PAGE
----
But the commission has been told that, instead of settling former altar boy John Ellis’s sexual abuse claim for the $100,000 he asked for, it offered him just $30,000 and then spent $1.5 million fighting him in court. Most claims are settled for between $50,000 and $70,000.

The money maze was unveiled as the archdiocese’s business manager, Danny Casey, gave evidence to the commission yesterday.

The funds are ultimately controlled by the archbishop, who since 2001 has been Cardinal George Pell.

Witness Danny Casey.

Witness Danny Casey. Source: News Corp Australia

Cardinal George Pell appears at the Royal Commission yesterday.

Cardinal George Pell. Source: News Corp Australia

Since then, the church had increased its net asset base by 86 per cent from $103 million to $193 million, the commission was told.

In the same time, just $5.5 million has been paid to victims of sexual abuse by church clerics.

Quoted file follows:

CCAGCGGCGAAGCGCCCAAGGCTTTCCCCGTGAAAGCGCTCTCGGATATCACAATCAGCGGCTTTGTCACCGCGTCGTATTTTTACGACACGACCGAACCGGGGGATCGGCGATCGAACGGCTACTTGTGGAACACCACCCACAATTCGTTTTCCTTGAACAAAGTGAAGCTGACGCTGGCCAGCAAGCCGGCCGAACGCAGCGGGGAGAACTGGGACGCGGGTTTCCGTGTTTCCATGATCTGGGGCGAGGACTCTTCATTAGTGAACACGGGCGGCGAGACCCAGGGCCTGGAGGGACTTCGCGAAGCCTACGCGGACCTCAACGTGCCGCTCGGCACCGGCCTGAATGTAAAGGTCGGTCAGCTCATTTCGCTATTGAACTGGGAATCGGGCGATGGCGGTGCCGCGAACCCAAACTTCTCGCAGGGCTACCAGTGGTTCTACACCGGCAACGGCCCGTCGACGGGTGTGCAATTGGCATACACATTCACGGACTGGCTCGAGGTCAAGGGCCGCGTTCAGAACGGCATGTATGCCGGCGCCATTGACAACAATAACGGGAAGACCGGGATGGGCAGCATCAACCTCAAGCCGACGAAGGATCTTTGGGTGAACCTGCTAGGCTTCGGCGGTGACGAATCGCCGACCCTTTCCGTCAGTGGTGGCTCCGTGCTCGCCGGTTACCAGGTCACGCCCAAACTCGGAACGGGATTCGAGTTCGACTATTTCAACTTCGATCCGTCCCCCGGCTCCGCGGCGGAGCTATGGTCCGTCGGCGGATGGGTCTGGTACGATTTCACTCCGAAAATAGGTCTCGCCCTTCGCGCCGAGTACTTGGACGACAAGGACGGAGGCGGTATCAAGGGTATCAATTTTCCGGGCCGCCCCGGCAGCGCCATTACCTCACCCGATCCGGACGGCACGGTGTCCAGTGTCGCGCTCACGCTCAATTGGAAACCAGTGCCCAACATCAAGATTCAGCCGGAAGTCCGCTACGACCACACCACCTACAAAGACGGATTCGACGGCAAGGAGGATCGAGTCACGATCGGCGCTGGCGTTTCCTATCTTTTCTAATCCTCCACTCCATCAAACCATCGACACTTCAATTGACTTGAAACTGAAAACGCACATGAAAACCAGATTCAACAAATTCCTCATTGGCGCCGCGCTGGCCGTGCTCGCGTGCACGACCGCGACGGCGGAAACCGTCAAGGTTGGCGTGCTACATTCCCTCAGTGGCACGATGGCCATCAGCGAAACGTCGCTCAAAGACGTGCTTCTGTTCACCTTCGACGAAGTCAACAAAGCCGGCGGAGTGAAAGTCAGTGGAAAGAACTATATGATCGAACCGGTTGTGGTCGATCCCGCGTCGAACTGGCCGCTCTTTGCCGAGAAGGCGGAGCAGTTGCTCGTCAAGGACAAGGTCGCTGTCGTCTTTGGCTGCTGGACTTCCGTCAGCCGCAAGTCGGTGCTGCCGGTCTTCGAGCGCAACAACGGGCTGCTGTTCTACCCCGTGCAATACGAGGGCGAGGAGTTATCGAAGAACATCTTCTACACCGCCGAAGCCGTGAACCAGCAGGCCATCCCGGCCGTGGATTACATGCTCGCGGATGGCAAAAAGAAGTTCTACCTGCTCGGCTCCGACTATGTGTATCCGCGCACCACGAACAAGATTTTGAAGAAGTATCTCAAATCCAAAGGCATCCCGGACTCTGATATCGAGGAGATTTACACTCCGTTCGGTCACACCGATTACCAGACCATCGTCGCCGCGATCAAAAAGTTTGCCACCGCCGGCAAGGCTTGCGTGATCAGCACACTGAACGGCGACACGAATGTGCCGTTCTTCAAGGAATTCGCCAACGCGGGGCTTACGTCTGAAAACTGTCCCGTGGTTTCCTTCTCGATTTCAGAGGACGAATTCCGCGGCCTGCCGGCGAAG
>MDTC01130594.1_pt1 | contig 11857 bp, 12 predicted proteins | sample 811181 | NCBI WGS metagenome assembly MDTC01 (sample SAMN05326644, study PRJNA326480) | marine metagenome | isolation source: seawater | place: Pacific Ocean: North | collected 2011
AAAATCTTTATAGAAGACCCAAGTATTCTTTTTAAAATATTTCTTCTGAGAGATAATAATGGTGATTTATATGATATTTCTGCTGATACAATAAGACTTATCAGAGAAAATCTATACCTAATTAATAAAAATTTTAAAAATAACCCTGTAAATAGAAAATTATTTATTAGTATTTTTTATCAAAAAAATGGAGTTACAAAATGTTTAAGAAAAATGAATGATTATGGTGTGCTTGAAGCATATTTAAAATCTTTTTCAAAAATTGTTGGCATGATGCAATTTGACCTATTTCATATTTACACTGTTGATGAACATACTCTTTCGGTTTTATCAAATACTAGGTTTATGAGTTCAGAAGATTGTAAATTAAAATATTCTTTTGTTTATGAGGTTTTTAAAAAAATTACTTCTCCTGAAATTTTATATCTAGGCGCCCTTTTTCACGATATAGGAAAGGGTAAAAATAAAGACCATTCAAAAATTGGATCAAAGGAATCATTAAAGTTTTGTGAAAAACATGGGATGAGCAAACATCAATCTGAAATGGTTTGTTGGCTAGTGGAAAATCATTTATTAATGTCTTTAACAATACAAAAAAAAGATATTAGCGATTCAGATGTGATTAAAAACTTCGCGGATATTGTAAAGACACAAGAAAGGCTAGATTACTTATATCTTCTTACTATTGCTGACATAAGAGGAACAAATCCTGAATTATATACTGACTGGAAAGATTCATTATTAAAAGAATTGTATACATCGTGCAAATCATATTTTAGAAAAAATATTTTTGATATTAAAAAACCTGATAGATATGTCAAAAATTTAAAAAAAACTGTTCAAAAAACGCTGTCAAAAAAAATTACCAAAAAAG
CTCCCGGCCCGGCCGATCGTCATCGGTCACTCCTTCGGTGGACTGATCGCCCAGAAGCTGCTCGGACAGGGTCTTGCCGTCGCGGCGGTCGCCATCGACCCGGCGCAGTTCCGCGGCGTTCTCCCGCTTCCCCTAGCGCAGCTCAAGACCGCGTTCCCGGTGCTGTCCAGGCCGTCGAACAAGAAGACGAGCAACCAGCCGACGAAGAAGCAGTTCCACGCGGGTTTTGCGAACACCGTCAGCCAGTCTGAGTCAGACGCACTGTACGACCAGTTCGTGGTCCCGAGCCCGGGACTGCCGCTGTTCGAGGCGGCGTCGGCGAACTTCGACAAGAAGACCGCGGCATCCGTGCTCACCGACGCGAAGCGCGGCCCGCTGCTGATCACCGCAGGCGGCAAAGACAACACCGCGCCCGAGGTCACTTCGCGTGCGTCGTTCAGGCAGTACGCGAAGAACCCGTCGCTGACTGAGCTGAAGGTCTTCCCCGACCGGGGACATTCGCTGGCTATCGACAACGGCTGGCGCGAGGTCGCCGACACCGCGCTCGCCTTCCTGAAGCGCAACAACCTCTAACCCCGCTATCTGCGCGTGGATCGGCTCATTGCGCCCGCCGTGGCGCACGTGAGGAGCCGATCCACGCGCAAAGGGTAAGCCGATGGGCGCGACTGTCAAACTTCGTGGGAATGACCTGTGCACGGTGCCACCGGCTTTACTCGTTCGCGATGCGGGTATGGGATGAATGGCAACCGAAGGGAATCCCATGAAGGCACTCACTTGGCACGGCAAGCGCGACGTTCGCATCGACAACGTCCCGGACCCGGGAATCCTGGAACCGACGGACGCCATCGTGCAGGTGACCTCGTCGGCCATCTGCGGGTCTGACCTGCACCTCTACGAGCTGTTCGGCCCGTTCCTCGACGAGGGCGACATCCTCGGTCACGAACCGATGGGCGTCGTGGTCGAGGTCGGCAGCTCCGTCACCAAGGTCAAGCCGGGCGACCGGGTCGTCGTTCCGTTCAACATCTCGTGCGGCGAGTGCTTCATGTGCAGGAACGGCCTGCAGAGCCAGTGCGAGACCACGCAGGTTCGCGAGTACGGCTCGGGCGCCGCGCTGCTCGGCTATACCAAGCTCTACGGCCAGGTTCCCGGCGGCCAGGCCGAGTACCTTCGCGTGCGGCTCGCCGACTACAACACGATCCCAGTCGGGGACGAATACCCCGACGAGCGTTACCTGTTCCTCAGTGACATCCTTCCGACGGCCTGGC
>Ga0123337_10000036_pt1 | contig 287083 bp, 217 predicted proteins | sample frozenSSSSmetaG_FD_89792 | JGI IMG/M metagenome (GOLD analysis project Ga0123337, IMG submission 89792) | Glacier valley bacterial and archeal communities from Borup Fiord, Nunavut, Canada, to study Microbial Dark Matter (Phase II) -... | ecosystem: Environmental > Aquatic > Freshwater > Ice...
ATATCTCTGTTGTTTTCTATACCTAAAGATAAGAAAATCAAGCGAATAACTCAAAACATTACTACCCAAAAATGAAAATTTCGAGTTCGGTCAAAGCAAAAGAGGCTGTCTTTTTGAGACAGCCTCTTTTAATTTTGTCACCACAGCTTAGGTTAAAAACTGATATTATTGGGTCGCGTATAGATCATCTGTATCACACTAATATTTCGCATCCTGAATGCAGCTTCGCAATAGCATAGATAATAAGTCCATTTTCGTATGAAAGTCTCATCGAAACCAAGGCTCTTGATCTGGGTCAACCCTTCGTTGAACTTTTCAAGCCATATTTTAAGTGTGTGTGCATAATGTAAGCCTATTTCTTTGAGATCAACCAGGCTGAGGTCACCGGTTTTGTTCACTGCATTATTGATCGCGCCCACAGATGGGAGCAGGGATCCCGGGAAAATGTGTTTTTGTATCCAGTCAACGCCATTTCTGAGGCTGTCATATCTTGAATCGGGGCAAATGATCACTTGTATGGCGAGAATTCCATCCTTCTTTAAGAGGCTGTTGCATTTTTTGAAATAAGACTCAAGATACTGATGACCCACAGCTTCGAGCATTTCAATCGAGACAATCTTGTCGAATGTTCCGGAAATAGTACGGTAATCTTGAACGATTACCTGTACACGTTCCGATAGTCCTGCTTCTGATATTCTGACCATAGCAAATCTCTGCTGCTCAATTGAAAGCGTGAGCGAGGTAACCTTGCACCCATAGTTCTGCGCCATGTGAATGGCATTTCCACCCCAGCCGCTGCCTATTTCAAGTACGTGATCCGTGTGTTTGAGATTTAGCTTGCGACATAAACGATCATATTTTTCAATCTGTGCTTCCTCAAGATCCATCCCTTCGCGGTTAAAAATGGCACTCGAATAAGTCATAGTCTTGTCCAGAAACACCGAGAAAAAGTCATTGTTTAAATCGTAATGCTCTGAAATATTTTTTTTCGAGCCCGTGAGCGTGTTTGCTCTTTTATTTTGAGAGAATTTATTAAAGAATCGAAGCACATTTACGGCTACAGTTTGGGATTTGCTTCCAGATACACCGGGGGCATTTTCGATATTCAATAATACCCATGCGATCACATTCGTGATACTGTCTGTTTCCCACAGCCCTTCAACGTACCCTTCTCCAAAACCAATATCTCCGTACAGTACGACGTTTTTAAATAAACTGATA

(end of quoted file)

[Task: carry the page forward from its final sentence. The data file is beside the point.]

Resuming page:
“The state of those funds is such that it would be possible for the church to spend significantly greater moneys in assisting people who have been abused than it has spent so far,” commission chair Justice Peter McClellan said.

Mr Casey: “Yes your honour, there is always an opportunity to redirect existing expenditure.”

The diocese’s wealth has remained a secret to anyone outside a few within the church hierarchy because it is generally not required to file its affairs with any outside agency such as the Australian Securities and Investments Commission.

Mr Casey said that the church’s funds were income tax exempt and capital gains tax free as charities, although it was liable to pay stamp duty on some transactions.

He said that, as at the end of last year, the archdiocese had $810 million in the Catholic Development Fund, which he said operated as an “internal treasury” for the archdiocese.

That included the $321 million cash reserves.